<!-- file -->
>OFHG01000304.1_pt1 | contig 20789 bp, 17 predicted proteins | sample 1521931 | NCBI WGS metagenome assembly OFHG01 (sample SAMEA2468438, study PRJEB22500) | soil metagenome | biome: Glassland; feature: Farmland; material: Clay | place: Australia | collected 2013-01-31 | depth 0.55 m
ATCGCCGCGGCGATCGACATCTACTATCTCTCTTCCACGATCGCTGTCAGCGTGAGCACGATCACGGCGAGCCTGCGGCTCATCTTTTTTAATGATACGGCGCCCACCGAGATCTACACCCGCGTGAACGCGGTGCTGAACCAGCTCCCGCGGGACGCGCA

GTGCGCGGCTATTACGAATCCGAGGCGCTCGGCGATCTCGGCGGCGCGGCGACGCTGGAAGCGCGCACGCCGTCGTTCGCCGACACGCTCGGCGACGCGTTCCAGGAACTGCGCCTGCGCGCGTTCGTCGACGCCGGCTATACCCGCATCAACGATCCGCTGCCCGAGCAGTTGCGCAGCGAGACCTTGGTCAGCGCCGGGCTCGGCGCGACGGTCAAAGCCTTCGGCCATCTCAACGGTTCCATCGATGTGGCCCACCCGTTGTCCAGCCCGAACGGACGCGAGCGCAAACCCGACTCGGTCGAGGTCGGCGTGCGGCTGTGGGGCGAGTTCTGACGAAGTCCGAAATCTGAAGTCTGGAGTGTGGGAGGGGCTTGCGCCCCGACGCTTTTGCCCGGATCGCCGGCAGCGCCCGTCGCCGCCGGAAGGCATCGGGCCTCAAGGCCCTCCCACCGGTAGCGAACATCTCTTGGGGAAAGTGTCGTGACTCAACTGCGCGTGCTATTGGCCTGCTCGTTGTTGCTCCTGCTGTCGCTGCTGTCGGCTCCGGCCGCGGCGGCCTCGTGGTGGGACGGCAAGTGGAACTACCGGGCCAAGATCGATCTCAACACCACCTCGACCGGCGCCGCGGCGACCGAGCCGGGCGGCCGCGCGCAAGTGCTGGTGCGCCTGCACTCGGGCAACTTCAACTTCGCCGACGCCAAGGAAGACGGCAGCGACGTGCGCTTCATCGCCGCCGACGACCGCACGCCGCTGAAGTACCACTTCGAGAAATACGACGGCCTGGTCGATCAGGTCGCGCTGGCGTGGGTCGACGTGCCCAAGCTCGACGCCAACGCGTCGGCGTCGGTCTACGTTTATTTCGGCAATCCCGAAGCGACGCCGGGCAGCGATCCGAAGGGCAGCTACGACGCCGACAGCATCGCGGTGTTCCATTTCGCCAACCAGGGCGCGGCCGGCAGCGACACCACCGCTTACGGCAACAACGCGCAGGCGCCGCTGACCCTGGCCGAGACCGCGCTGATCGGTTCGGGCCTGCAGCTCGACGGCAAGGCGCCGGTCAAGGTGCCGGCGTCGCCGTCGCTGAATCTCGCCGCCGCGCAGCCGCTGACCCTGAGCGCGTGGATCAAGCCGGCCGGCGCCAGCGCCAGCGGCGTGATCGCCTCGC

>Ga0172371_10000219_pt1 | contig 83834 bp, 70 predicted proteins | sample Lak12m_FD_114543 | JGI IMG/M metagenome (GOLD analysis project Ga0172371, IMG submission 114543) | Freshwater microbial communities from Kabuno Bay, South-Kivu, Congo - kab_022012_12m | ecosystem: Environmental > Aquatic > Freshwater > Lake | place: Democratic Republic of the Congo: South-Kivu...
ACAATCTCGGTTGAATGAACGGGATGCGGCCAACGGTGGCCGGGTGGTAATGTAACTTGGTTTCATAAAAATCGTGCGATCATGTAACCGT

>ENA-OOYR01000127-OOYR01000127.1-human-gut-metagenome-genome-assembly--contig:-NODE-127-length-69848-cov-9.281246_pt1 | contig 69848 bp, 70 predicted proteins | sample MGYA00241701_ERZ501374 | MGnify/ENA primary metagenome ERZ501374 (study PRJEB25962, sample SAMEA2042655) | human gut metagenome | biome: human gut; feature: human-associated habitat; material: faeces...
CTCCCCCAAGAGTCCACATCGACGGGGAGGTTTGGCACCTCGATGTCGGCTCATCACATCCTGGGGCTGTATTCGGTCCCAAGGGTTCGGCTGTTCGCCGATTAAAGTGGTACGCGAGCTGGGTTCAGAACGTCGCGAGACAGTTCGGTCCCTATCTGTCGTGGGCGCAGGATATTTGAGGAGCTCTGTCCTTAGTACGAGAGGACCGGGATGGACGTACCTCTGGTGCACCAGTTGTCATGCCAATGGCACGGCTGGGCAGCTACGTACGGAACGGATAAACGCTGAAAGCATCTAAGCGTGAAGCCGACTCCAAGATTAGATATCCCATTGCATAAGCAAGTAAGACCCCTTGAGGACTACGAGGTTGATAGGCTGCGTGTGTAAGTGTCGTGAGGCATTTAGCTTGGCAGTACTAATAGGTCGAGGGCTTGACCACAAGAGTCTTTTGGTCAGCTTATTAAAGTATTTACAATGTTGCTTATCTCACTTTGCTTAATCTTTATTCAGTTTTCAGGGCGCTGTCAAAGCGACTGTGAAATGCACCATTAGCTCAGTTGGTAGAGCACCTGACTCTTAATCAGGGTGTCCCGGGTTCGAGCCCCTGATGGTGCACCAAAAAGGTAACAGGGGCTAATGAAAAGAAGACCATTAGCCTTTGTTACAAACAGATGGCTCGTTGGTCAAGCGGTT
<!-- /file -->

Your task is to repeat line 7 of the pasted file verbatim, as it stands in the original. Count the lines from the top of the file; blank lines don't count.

CTCCCCCAAGAGTCCACATCGACGGGGAGGTTTGGCACCTCGATGTCGGCTCATCACATCCTGGGGCTGTATTCGGTCCCAAGGGTTCGGCTGTTCGCCGATTAAAGTGGTACGCGAGCTGGGTTCAGAACGTCGCGAGACAGTTCGGTCCCTATCTGTCGTGGGCGCAGGATATTTGAGGAGCTCTGTCCTTAGTACGAGAGGACCGGGATGGACGTACCTCTGGTGCACCAGTTGTCATGCCAATGGCACGGCTGGGCAGCTACGTACGGAACGGATAAACGCTGAAAGCATCTAAGCGTGAAGCCGACTCCAAGATTAGATATCCCATTGCATAAGCAAGTAAGACCCCTTGAGGACTACGAGGTTGATAGGCTGCGTGTGTAAGTGTCGTGAGGCATTTAGCTTGGCAGTACTAATAGGTCGAGGGCTTGACCACAAGAGTCTTTTGGTCAGCTTATTAAAGTATTTACAATGTTGCTTATCTCACTTTGCTTAATCTTTATTCAGTTTTCAGGGCGCTGTCAAAGCGACTGTGAAATGCACCATTAGCTCAGTTGGTAGAGCACCTGACTCTTAATCAGGGTGTCCCGGGTTCGAGCCCCTGATGGTGCACCAAAAAGGTAACAGGGGCTAATGAAAAGAAGACCATTAGCCTTTGTTACAAACAGATGGCTCGTTGGTCAAGCGGTT